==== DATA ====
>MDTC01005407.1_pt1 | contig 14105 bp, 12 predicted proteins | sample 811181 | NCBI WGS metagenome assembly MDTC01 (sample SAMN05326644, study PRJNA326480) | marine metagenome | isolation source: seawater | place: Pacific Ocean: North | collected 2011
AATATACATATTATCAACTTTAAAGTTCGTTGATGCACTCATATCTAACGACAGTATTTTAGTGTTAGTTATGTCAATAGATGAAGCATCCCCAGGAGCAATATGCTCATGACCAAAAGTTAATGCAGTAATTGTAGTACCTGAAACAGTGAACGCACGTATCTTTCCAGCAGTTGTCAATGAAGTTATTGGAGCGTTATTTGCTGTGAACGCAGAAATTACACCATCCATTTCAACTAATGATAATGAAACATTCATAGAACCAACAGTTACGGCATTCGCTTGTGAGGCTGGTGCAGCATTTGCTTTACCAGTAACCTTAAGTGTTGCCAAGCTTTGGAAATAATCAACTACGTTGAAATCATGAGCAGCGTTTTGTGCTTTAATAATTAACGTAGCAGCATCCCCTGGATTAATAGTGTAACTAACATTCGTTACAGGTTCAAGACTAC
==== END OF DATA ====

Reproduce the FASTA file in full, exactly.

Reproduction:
>MDTC01005407.1_pt1 | contig 14105 bp, 12 predicted proteins | sample 811181 | NCBI WGS metagenome assembly MDTC01 (sample SAMN05326644, study PRJNA326480) | marine metagenome | isolation source: seawater | place: Pacific Ocean: North | collected 2011
AATATACATATTATCAACTTTAAAGTTCGTTGATGCACTCATATCTAACGACAGTATTTTAGTGTTAGTTATGTCAATAGATGAAGCATCCCCAGGAGCAATATGCTCATGACCAAAAGTTAATGCAGTAATTGTAGTACCTGAAACAGTGAACGCACGTATCTTTCCAGCAGTTGTCAATGAAGTTATTGGAGCGTTATTTGCTGTGAACGCAGAAATTACACCATCCATTTCAACTAATGATAATGAAACATTCATAGAACCAACAGTTACGGCATTCGCTTGTGAGGCTGGTGCAGCATTTGCTTTACCAGTAACCTTAAGTGTTGCCAAGCTTTGGAAATAATCAACTACGTTGAAATCATGAGCAGCGTTTTGTGCTTTAATAATTAACGTAGCAGCATCCCCTGGATTAATAGTGTAACTAACATTCGTTACAGGTTCAAGACTAC